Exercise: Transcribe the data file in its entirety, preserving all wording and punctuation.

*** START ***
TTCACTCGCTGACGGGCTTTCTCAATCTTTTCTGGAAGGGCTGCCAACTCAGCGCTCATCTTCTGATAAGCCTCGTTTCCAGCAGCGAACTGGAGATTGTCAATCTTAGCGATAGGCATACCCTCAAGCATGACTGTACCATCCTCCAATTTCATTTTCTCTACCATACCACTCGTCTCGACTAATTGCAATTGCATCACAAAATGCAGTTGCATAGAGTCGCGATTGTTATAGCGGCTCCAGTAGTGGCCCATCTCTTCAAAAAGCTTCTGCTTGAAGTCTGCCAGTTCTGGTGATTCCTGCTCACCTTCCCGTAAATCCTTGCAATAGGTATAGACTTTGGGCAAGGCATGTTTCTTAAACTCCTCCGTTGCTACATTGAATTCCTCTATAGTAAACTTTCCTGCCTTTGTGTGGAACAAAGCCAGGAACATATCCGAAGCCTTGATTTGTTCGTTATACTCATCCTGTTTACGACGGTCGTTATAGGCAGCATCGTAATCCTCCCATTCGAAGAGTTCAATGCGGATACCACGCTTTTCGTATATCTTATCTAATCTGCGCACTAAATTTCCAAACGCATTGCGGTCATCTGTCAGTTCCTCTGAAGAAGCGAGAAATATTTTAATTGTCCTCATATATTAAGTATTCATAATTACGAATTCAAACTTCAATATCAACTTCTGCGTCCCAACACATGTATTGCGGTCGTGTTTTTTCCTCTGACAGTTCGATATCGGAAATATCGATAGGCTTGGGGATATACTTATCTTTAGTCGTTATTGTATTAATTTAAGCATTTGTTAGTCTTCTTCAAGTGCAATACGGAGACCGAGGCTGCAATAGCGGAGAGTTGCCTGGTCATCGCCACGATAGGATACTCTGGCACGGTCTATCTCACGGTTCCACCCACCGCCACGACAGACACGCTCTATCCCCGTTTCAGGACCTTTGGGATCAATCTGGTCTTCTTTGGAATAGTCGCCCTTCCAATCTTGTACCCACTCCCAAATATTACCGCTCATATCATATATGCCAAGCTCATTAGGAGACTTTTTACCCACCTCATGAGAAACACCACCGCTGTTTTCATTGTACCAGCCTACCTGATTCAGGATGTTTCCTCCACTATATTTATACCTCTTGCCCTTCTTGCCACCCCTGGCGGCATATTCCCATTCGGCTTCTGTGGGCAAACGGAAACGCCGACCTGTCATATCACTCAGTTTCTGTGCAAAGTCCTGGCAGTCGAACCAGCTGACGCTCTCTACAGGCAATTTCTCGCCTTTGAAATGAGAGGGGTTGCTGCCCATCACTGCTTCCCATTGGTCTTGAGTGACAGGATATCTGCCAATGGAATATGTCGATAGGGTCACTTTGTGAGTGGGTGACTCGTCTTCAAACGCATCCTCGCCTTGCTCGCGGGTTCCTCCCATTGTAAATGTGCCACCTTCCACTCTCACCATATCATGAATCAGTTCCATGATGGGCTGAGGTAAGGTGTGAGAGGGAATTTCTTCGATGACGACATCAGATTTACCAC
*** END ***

TTCACTCGCTGACGGGCTTTCTCAATCTTTTCTGGAAGGGCTGCCAACTCAGCGCTCATCTTCTGATAAGCCTCGTTTCCAGCAGCGAACTGGAGATTGTCAATCTTAGCGATAGGCATACCCTCAAGCATGACTGTACCATCCTCCAATTTCATTTTCTCTACCATACCACTCGTCTCGACTAATTGCAATTGCATCACAAAATGCAGTTGCATAGAGTCGCGATTGTTATAGCGGCTCCAGTAGTGGCCCATCTCTTCAAAAAGCTTCTGCTTGAAGTCTGCCAGTTCTGGTGATTCCTGCTCACCTTCCCGTAAATCCTTGCAATAGGTATAGACTTTGGGCAAGGCATGTTTCTTAAACTCCTCCGTTGCTACATTGAATTCCTCTATAGTAAACTTTCCTGCCTTTGTGTGGAACAAAGCCAGGAACATATCCGAAGCCTTGATTTGTTCGTTATACTCATCCTGTTTACGACGGTCGTTATAGGCAGCATCGTAATCCTCCCATTCGAAGAGTTCAATGCGGATACCACGCTTTTCGTATATCTTATCTAATCTGCGCACTAAATTTCCAAACGCATTGCGGTCATCTGTCAGTTCCTCTGAAGAAGCGAGAAATATTTTAATTGTCCTCATATATTAAGTATTCATAATTACGAATTCAAACTTCAATATCAACTTCTGCGTCCCAACACATGTATTGCGGTCGTGTTTTTTCCTCTGACAGTTCGATATCGGAAATATCGATAGGCTTGGGGATATACTTATCTTTAGTCGTTATTGTATTAATTTAAGCATTTGTTAGTCTTCTTCAAGTGCAATACGGAGACCGAGGCTGCAATAGCGGAGAGTTGCCTGGTCATCGCCACGATAGGATACTCTGGCACGGTCTATCTCACGGTTCCACCCACCGCCACGACAGACACGCTCTATCCCCGTTTCAGGACCTTTGGGATCAATCTGGTCTTCTTTGGAATAGTCGCCCTTCCAATCTTGTACCCACTCCCAAATATTACCGCTCATATCATATATGCCAAGCTCATTAGGAGACTTTTTACCCACCTCATGAGAAACACCACCGCTGTTTTCATTGTACCAGCCTACCTGATTCAGGATGTTTCCTCCACTATATTTATACCTCTTGCCCTTCTTGCCACCCCTGGCGGCATATTCCCATTCGGCTTCTGTGGGCAAACGGAAACGCCGACCTGTCATATCACTCAGTTTCTGTGCAAAGTCCTGGCAGTCGAACCAGCTGACGCTCTCTACAGGCAATTTCTCGCCTTTGAAATGAGAGGGGTTGCTGCCCATCACTGCTTCCCATTGGTCTTGAGTGACAGGATATCTGCCAATGGAATATGTCGATAGGGTCACTTTGTGAGTGGGTGACTCGTCTTCAAACGCATCCTCGCCTTGCTCGCGGGTTCCTCCCATTGTAAATGTGCCACCTTCCACTCTCACCATATCATGAATCAGTTCCATGATGGGCTGAGGTAAGGTGTGAGAGGGAATTTCTTCGATGACGACATCAGATTTACCAC